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Loren
Loren, Lawyer
Category: Real Estate Law
Satisfied Customers: 29012
Experience:  30 years of real estate practice experience.
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Can a Real Estate agent sell a home he knows from a sellers inspection has a dangerous el

Customer Question

can a Real Estate agent sell a home he knows from a sellers inspection has a dangerous electrical system without that defect being corrected by the seller at seller's expense?
Submitted: 1 year ago.
Category: Real Estate Law
Expert:  Loren replied 1 year ago.
Thank you for using JustAnswer. I am Loren, a Florida licensed attorney, and I will do whatever I can to answer your question.
Before I answer a bit more detail would be helpful please.
This is the seller's broker?
What is the specific problem with the electrical system making it dangerous?
Thank you.
Loren
Customer: replied 1 year ago.
The seller is an agent for a foreclosed property owned by wells Fargo Bank. The electrical problem is indeed dangerous as throughout the house there is a "false" ground. Many regular 120 plus do not have one of e plus a "neutral ". Instead it has another 120 or 125 volts going in that prong as well giving it the voltage of 24-250. If a 110 appliance is plugged it could blow up nd/or start a fire in the walls. We called in an Electrical Inspector who said to find where the problem is and to correct it at $82/hour would probably cost about $500. The report was forwarded to the Listing agent who should have sent it to Wells Fargo but so far nothing, and My Agent who is no the brightest continues to tgell me, "I told you, the property is sold As-Is" What say you and what legal reference can I use to support my position if in fact I am correct in my supposition. (Just move from 68 years living in California. Thanks, ***** *****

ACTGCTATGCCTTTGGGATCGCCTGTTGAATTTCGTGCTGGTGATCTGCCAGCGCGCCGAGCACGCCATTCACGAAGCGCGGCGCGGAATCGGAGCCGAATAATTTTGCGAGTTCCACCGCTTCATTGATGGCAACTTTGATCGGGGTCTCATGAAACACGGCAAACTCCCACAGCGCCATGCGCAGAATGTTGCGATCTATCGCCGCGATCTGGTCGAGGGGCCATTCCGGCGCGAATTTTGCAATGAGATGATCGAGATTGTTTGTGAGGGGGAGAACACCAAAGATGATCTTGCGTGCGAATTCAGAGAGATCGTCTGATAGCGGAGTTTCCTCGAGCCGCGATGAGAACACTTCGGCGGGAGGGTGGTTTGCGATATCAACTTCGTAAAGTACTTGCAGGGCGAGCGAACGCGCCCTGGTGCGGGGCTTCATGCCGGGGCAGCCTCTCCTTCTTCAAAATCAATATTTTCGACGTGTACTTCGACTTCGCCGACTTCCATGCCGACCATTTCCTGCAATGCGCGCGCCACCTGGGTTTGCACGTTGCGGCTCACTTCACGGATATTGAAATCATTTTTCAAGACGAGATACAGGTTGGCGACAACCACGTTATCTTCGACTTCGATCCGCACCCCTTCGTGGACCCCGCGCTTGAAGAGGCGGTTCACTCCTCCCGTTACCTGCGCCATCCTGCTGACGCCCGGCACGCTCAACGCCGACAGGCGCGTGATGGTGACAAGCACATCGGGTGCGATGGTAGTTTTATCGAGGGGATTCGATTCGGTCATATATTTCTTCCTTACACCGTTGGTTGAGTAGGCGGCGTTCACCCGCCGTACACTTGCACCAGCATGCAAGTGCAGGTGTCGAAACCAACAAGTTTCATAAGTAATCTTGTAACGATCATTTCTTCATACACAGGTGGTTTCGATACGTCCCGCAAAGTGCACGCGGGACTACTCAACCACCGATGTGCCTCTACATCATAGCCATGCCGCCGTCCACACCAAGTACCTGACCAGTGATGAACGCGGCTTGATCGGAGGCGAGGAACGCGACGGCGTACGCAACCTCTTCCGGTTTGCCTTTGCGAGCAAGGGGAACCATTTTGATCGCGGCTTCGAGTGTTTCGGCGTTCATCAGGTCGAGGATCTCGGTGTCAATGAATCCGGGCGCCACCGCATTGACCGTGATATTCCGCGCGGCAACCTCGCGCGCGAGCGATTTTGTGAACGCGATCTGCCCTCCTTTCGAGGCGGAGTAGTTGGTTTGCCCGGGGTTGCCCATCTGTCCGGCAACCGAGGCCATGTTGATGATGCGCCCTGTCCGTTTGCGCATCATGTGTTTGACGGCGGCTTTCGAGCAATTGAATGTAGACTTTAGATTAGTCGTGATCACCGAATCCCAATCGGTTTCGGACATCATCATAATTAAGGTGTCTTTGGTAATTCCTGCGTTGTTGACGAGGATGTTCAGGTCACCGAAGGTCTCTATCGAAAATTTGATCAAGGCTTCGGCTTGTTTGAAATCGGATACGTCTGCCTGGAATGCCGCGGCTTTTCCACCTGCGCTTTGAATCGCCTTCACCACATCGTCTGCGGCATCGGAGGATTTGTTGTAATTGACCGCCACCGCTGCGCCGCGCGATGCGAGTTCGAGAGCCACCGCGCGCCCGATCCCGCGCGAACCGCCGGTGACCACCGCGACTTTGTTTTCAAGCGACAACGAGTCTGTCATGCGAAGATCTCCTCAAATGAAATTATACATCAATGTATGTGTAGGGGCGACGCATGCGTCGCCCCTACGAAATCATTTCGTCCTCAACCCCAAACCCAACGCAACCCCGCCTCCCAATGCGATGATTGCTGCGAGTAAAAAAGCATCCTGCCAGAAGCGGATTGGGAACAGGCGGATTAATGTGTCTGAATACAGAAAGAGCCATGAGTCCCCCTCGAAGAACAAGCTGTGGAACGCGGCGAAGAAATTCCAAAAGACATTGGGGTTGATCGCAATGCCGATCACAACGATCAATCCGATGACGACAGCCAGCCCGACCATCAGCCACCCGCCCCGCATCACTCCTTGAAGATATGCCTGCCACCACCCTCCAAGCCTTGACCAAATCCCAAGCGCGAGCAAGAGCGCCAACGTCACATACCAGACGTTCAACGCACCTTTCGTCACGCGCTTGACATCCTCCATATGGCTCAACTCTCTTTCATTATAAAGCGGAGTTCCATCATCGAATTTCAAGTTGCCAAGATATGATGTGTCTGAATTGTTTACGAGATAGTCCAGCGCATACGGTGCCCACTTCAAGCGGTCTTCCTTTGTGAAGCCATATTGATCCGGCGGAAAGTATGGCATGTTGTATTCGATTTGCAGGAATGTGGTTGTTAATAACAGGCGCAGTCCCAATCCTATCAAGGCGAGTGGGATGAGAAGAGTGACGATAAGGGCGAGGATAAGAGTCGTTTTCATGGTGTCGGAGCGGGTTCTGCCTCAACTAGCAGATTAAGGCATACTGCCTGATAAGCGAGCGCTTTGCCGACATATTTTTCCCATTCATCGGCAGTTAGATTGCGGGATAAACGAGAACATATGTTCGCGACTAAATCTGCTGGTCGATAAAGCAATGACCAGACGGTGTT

Expert:  Loren replied 1 year ago.
Thank you for the additional information. I am sorry to hear of your dilemma. I realize how frustrating this is for you and I hope to provide you information which is accurate and useful, even though it may not be the news you were hoping to get.
Unfortunately, there is no mandatory duty to disclose in a foreclosure sale. The property sold is as-is and you have no recourse unless there was actual fraud.
I realize this is probably not the answer you were hoping to receive. Also, please remember that this is not necessarily a moral judgement on my part. As a professional, however, I am sometimes placed in the position of having to deliver news which is not favorable to a customer's legal position, but accurately reflects their position under the law. I hate it, but it happens and I only ask that you not penalize me with a bad or poor rating for having to deliver less than favorable news.
Best regards.
Loren
Expert:  Loren replied 1 year ago.
Did you have further questions? Have I answered your question?

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